Employment Law Updates

The new federal stimulus law known as the American Rescue Plan Act of 2021 has now been passed by Congress, and President Biden is expected to sign it tomorrow, March 12. The Act contains several provisions relating to employment which are worth noting.

Most employers have policies in their employee handbooks prohibiting the use or possession of alcohol or illegal drugs in the workplace. These policies also typically permit drug testing of employees in certain circumstances, and provide for discipline if an employee tests positive for banned substances. In view of recent legislative developments in Virginia and nationally concerning marijuana, employers should revisit those handbook policies and determine whether any revision is appropriate.

Employers should note two recent developments concerning Covid-19 in the workplace. First, Virginia’s permanent COVID-19 workplace safety and health rules took effect on January 27 after Governor Northam approved the standards adopted by the Virginia Department of Labor and Industry’s Safety and Health Codes Board the previous week. The standards mandate appropriate personal protective equipment, sanitation, social distancing, infectious disease preparedness and response plans, record keeping, training, and hazard communications in workplaces across the Commonwealth. The new standards are similar to the previous Temporary Standards, with slight modifications. One notable difference is a new requirement to notify the Virginia Department of Health if 2 or more employees test positive within 14 days. The new standards are found at the link:

The U.S. Department of Labor (DOL) has announced a final rule clarifying the standard for classifying a worker as an independent contractor rather than employee under the Fair Labor Standards Act. The effective date of the final rule is March 8, 2021.

Most employers have been aware of the paid leave requirements of the Families First Coronavirus Response Act (FFCRA). The FFCRA has required employers with fewer than 500 employees to pay certain amounts of sick and family leave related to coronavirus. The requirements of that law, however, expire on December 31, 2020.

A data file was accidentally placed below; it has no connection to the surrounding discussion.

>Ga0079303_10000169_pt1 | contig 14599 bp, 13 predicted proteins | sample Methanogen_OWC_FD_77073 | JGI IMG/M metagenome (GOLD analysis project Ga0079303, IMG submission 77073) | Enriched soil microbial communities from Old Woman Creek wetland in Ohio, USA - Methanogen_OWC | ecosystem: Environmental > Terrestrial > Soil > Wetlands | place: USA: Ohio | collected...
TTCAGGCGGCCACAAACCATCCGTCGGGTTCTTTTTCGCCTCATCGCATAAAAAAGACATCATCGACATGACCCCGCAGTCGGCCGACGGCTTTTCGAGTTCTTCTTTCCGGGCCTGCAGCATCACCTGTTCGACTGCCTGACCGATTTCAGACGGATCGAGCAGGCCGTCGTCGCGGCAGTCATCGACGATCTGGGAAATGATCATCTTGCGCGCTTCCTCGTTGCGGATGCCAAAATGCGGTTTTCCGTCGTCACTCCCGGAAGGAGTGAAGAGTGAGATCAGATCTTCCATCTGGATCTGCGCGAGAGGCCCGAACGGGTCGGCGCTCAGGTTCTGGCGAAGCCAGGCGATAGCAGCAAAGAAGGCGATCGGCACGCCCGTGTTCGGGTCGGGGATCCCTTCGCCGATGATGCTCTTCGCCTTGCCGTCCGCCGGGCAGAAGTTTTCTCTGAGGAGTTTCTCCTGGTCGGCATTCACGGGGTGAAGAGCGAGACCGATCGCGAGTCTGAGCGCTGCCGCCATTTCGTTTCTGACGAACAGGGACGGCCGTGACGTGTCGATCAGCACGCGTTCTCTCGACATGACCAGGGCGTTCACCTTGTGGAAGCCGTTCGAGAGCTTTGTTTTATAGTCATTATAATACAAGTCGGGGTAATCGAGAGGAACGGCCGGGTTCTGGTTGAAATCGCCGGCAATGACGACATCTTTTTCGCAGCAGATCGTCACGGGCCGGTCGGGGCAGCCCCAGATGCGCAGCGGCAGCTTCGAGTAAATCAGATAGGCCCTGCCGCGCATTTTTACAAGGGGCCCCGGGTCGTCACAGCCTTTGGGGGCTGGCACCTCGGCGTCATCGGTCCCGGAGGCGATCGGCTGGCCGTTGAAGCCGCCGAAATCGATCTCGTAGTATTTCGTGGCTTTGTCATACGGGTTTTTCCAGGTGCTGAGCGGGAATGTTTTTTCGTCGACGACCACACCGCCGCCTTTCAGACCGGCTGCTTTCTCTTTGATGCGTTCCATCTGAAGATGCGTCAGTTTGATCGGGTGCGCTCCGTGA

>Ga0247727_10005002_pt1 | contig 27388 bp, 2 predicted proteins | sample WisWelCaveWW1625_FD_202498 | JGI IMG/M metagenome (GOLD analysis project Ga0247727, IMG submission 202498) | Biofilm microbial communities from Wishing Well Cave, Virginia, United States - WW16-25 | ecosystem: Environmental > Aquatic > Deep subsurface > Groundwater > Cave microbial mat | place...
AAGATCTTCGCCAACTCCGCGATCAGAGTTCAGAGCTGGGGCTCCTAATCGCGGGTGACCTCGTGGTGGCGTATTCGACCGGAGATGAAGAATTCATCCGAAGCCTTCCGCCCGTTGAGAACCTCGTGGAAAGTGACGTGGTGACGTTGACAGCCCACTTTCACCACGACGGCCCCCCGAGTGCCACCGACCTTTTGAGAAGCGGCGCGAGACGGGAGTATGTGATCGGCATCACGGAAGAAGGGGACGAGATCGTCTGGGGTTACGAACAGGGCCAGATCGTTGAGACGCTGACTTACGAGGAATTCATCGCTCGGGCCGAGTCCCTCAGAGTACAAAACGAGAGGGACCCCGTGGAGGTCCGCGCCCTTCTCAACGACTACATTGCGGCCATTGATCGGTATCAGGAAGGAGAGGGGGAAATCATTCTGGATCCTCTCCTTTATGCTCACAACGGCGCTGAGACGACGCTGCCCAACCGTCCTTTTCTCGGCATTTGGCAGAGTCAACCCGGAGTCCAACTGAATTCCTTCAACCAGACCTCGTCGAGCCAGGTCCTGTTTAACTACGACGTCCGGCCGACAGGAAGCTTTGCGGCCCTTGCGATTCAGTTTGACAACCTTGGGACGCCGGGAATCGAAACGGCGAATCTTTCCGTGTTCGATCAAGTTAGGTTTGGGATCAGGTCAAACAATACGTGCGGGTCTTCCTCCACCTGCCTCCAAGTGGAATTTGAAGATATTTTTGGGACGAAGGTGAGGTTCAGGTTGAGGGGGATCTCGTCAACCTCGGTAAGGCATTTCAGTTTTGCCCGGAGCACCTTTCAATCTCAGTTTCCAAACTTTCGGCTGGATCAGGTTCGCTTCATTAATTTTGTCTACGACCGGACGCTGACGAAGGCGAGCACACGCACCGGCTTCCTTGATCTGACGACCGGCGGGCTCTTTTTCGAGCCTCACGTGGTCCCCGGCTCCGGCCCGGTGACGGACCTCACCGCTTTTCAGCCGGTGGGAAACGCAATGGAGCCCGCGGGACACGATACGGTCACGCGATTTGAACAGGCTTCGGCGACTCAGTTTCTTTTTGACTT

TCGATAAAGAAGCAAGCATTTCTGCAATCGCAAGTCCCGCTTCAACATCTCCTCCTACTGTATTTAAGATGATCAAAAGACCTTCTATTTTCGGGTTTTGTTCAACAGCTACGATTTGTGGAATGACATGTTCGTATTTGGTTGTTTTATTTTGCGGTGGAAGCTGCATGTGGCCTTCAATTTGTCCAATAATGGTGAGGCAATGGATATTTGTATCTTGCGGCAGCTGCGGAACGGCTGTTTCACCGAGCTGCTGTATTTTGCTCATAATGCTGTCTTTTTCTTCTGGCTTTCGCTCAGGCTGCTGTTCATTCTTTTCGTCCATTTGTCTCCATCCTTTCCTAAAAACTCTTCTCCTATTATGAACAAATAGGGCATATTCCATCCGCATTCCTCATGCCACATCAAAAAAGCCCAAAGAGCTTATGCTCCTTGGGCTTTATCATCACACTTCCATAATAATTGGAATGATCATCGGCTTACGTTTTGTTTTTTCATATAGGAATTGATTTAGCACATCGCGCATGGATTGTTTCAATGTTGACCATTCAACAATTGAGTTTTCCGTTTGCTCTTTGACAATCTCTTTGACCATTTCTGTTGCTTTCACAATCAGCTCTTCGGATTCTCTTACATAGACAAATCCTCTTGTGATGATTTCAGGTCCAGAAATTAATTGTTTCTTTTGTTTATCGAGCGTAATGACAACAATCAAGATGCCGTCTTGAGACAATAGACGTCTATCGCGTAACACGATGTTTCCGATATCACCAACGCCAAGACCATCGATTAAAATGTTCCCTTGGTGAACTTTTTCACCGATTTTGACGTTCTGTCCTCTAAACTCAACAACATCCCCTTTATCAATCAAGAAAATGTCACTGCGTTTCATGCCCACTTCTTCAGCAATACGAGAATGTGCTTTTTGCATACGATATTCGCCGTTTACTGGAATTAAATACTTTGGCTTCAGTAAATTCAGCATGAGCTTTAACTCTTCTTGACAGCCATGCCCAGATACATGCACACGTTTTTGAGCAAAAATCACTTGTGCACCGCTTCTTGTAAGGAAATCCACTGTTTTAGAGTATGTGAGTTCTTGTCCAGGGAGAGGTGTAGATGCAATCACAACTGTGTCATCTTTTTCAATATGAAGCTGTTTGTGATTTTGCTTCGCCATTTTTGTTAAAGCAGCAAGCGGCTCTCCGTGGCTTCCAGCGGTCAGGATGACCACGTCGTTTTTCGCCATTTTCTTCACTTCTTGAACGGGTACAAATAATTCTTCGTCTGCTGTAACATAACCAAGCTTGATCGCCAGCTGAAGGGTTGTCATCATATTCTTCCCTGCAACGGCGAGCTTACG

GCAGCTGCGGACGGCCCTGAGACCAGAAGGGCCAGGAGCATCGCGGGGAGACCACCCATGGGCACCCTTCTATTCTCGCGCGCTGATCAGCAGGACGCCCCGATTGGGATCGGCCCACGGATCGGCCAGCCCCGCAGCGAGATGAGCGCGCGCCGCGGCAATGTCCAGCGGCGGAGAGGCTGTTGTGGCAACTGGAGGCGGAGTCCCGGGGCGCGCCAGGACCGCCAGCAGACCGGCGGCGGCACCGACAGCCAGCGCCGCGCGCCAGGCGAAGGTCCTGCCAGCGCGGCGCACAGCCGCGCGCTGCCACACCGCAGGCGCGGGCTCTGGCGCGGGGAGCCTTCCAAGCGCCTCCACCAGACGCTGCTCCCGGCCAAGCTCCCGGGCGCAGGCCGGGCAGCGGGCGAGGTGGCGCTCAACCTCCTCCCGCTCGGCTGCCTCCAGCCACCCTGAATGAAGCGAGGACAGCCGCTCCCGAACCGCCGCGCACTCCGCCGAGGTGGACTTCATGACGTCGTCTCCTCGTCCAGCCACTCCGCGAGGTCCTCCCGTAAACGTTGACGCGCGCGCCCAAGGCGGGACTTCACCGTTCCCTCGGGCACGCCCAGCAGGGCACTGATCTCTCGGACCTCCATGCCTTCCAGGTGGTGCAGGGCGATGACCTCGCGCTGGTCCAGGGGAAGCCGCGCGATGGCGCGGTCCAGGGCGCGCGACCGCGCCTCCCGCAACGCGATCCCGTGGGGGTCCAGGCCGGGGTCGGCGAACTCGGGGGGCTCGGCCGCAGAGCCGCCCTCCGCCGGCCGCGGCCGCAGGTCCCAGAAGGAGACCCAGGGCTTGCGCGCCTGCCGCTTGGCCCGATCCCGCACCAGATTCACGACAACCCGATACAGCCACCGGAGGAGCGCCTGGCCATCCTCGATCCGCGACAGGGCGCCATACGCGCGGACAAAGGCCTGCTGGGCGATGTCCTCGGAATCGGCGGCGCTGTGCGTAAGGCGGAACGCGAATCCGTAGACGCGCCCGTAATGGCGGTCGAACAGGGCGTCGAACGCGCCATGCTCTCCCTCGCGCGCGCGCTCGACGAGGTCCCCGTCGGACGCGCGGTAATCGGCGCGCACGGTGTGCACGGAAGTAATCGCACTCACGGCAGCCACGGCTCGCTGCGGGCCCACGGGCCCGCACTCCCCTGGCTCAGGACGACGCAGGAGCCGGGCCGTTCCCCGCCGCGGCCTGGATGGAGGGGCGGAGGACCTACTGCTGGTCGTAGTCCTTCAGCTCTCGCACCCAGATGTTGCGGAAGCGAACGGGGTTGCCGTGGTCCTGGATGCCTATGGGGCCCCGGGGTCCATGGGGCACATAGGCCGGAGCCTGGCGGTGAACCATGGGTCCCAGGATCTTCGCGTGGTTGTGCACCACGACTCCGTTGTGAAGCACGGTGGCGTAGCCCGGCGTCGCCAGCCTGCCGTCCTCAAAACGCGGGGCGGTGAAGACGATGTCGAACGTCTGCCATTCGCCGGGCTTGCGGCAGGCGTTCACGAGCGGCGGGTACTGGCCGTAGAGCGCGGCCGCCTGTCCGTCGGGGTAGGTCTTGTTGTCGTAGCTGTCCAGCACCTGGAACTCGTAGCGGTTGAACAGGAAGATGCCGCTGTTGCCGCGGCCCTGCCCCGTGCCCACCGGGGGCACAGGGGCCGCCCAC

As an addendum to our earlier blog post about mandatory vaccination policies, we should note that the Pfizer vaccine has received only emergency use authorization (EUA) from the FDA, and it is anticipated that the Moderna vaccine will be in the same category. We have learned that the federal statute providing for the emergency use allows the FDA to establish conditions on administering the vaccine. One condition is to inform a person receiving the vaccine of “the option to accept or refuse administration of the product”.

We have received several inquiries from employers about whether they can require employees to receive the new Covid vaccines. The EEOC has issued new guidance on this subject. See section K of that link which deals with vaccinations.

The National Labor Relations Board (NLRB) in recent years has issued a series of decisions protecting employee statements that included profane, sexist or racist comments, if those statements were made while employees were participating in protected activity under the National Labor Relations Act (NLRA). Among other things, the NLRA protects employees' rights to discuss the terms and conditions of their employment. For example, the NLRB ruled that racist remarks made while picketing and a profane social media tirade were protected. Disciplinary action for an employee’s exercise of protected activity is prohibited.

The U.S. Centers for Disease Control and Prevention (CDC) has revised and expanded its guidelines concerning what it means to have been in "close contact" with an infected person. Under prior guidance, the CDC defined a close contact as someone who spent at least 15 consecutive minutes within six feet of an infected person, thus putting the person at higher risk of contracting the virus. The CDC’s updated guidance defines a close contact as:

As we discussed in our previous blogs, the new workplace safety rules adopted by the Virginia Safety and Health Codes Board in response to the coronavirus pandemic are now in effect.  The final text of the regulations known as the Emergency Temporary Standard (ETS) is posted on the Virginia Department of Labor and Industry’s website at:

In response to a federal court decision, the U.S. Department of Labor has revised its guidance concerning the paid leave requirements of the Families First Coronavirus Response Act (FFCRA). The FFCRA requires employers with fewer than 500 employees to pay certain amounts of sick leave related to coronavirus, as summarized in the poster found at the DOL website link:


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